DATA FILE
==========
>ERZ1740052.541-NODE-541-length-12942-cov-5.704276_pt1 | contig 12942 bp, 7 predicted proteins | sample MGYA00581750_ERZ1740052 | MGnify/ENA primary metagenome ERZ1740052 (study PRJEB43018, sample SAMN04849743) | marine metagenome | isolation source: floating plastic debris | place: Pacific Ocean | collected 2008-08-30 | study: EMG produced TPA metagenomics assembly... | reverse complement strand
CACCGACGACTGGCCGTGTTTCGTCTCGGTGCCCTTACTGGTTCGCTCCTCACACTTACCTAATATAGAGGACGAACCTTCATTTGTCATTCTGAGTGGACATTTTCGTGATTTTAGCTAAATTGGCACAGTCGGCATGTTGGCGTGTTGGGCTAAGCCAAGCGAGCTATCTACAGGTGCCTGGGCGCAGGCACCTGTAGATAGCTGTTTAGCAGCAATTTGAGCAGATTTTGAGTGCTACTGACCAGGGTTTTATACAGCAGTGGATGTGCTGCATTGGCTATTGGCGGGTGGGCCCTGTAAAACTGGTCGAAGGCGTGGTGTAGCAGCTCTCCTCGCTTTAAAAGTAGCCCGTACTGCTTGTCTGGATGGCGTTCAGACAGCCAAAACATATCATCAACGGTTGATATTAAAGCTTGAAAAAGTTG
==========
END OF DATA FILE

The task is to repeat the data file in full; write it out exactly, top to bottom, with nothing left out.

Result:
>ERZ1740052.541-NODE-541-length-12942-cov-5.704276_pt1 | contig 12942 bp, 7 predicted proteins | sample MGYA00581750_ERZ1740052 | MGnify/ENA primary metagenome ERZ1740052 (study PRJEB43018, sample SAMN04849743) | marine metagenome | isolation source: floating plastic debris | place: Pacific Ocean | collected 2008-08-30 | study: EMG produced TPA metagenomics assembly... | reverse complement strand
CACCGACGACTGGCCGTGTTTCGTCTCGGTGCCCTTACTGGTTCGCTCCTCACACTTACCTAATATAGAGGACGAACCTTCATTTGTCATTCTGAGTGGACATTTTCGTGATTTTAGCTAAATTGGCACAGTCGGCATGTTGGCGTGTTGGGCTAAGCCAAGCGAGCTATCTACAGGTGCCTGGGCGCAGGCACCTGTAGATAGCTGTTTAGCAGCAATTTGAGCAGATTTTGAGTGCTACTGACCAGGGTTTTATACAGCAGTGGATGTGCTGCATTGGCTATTGGCGGGTGGGCCCTGTAAAACTGGTCGAAGGCGTGGTGTAGCAGCTCTCCTCGCTTTAAAAGTAGCCCGTACTGCTTGTCTGGATGGCGTTCAGACAGCCAAAACATATCATCAACGGTTGATATTAAAGCTTGAAAAAGTTG